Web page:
Christopher George Latore Wallace (May 21, 1972 – March 9, 1997), known professionally as The Notorious B.I.G., Biggie Smalls, or Biggie, was an American rapper. He is widely considered to be one of the greatest rappers of all time.
Wallace was born and raised in the Brooklyn borough of New York City. His debut album Ready to Die (1994) made him a central figure in East Coast hip hop and increased New York City's visibility in the genre at a time when West Coast hip hop dominated the mainstream. The following year, he led Junior M.A.F.I.A.—a protégé group composed of his childhood friends—to chart success. In 1996, while recording his second album, Wallace was heavily involved in the growing East Coast–West Coast hip hop feud. On March 9, 1997, he was murdered by an unknown assailant in a drive-by shooting in Los Angeles. His second album, Life After Death (1997), released two weeks later, rose to No. 1 on the U.S. album charts. In 2000, it became one of the few hip-hop albums to be certified Diamond.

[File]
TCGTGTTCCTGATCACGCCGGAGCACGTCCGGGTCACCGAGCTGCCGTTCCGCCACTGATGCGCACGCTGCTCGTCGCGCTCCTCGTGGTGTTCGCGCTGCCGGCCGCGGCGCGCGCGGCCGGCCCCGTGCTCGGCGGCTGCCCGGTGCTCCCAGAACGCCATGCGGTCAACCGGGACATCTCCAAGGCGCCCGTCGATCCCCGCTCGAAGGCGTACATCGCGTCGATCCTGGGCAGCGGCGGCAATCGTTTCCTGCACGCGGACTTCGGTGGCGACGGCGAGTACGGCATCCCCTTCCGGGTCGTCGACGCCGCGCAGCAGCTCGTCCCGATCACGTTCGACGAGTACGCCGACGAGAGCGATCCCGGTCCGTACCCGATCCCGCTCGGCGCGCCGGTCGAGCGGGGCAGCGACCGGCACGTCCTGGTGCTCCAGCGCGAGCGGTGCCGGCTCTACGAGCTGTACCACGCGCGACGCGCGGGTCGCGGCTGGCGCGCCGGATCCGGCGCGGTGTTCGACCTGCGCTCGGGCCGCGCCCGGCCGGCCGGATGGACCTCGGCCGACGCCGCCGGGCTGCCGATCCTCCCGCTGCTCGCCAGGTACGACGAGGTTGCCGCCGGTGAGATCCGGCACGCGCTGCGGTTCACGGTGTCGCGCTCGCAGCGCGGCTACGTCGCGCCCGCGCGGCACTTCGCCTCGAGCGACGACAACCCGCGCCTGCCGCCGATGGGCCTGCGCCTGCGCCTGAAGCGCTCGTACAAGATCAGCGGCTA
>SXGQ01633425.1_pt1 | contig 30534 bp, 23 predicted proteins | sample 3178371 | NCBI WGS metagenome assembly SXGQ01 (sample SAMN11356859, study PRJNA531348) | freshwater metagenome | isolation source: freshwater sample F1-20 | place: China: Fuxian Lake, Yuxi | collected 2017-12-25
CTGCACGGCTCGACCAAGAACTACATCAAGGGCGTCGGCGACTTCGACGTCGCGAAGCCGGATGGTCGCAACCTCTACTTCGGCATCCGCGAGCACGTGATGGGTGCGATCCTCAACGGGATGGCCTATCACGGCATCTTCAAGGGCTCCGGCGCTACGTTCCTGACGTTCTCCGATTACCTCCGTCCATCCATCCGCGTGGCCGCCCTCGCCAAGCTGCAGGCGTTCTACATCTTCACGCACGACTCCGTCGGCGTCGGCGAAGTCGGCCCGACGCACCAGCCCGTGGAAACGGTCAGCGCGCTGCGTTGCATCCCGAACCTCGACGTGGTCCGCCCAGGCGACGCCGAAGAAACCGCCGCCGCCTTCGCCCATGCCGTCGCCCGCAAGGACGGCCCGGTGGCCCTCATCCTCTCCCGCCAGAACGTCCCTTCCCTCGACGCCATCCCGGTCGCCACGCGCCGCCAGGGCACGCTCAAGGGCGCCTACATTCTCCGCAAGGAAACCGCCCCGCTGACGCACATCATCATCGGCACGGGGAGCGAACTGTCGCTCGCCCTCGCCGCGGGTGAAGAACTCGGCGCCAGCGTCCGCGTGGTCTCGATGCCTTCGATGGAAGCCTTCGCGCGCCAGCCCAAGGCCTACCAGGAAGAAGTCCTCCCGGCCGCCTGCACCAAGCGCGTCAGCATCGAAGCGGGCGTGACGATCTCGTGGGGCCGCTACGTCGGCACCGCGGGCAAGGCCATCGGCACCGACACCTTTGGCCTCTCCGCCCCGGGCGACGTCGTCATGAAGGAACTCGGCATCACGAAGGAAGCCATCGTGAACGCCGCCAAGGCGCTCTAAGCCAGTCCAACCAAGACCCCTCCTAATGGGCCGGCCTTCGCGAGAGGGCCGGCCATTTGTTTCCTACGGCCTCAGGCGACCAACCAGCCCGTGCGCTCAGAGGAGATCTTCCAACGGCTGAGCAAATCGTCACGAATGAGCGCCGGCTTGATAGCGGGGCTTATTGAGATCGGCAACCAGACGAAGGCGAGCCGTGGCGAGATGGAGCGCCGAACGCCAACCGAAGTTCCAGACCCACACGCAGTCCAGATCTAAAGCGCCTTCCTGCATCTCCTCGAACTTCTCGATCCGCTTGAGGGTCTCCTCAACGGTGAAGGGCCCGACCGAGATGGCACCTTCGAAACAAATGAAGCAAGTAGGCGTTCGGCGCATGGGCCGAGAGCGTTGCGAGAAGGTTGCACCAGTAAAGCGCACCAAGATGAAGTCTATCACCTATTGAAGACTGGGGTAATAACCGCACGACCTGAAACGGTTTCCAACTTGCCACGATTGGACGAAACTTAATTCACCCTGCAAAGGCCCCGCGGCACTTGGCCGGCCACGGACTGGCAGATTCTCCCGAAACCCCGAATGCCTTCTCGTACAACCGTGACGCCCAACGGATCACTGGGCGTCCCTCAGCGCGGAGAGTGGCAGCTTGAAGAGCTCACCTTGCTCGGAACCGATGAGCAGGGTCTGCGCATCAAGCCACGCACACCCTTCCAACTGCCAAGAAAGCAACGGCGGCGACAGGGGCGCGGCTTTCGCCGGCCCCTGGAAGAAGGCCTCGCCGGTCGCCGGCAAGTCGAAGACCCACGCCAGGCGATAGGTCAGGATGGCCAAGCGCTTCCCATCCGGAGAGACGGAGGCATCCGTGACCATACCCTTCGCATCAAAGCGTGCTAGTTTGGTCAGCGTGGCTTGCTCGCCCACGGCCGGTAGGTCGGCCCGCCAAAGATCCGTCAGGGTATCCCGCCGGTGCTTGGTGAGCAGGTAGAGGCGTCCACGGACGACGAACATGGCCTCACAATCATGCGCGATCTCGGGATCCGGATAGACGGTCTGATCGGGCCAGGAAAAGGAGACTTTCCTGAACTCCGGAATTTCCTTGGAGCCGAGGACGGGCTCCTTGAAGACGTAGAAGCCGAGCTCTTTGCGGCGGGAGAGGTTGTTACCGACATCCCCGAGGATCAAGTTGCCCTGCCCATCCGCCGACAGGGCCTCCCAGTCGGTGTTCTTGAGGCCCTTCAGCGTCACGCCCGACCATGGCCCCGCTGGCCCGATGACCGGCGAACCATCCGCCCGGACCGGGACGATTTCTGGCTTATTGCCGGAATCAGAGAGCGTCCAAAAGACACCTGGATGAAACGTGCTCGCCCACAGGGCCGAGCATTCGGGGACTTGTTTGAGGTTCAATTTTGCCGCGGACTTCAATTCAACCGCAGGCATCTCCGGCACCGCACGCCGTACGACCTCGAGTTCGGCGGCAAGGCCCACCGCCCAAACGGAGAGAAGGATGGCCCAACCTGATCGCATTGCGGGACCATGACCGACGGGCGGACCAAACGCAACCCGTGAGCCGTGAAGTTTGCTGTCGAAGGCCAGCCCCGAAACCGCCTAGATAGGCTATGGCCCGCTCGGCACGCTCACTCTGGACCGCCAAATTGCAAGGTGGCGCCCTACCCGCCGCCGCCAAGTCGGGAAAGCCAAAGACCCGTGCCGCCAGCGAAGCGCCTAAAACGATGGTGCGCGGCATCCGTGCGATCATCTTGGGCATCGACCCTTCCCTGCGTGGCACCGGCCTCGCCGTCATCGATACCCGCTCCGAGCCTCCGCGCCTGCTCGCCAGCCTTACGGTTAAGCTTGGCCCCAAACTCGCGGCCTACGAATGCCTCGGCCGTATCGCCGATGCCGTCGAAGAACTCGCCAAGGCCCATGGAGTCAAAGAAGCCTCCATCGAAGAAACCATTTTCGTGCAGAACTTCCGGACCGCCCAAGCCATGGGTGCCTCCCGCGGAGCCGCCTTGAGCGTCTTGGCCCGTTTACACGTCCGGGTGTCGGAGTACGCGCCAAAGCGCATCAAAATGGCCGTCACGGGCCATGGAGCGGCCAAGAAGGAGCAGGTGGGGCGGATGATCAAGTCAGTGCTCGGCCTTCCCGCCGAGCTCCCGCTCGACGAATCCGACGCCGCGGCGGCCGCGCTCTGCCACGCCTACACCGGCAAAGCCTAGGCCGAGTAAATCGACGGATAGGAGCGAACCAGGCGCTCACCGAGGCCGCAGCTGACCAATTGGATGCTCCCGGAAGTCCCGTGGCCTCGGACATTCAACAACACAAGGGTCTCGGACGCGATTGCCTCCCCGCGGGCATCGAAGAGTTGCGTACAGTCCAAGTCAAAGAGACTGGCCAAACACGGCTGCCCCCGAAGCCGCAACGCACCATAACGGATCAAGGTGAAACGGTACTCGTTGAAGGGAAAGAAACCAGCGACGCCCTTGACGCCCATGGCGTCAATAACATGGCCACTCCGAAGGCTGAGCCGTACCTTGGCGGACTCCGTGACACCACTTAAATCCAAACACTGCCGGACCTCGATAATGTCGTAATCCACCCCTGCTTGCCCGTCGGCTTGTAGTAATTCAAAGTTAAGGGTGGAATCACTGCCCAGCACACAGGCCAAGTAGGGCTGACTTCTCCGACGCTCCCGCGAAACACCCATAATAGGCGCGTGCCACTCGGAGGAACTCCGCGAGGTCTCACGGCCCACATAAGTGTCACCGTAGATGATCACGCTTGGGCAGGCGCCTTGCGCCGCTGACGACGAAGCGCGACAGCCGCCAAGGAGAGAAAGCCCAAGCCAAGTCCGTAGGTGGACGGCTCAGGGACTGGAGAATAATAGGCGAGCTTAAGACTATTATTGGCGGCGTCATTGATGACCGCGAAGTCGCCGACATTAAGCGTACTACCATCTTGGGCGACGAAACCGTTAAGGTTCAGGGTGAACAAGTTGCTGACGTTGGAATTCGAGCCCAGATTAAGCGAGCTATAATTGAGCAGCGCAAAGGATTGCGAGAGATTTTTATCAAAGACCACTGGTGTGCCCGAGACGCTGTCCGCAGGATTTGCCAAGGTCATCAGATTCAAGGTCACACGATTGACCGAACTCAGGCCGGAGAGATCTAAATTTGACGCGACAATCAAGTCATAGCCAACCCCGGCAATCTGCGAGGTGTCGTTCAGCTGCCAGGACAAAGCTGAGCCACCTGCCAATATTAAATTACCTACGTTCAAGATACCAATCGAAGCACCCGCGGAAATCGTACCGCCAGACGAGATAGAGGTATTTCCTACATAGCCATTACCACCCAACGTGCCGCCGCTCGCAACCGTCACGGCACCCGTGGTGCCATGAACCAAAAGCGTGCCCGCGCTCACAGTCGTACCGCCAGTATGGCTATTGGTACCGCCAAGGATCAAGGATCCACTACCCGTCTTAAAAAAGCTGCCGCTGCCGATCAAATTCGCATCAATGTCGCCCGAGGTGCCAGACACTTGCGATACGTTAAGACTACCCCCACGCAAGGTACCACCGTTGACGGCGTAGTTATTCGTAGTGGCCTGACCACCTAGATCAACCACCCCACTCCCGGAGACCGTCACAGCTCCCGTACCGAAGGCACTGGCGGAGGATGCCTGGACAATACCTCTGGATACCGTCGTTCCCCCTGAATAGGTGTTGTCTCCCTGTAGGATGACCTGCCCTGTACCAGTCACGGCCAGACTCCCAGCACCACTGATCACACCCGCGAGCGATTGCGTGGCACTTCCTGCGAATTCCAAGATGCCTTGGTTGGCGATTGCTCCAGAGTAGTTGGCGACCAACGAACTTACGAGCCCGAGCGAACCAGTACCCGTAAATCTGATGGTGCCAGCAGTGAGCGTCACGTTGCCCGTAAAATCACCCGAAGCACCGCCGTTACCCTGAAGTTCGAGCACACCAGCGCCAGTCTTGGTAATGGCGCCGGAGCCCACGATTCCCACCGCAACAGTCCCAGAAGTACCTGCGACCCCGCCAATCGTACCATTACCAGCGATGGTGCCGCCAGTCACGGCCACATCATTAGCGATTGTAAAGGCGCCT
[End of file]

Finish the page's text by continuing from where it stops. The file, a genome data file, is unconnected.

Wallace was noted for his "loose, easy flow"; dark, semi-autobiographical lyrics; and storytelling abilities, which focused on crime and hardship. Three more albums have been released since his death, and he has certified sales of over 17 million records in the United States, including 13.4 million albums.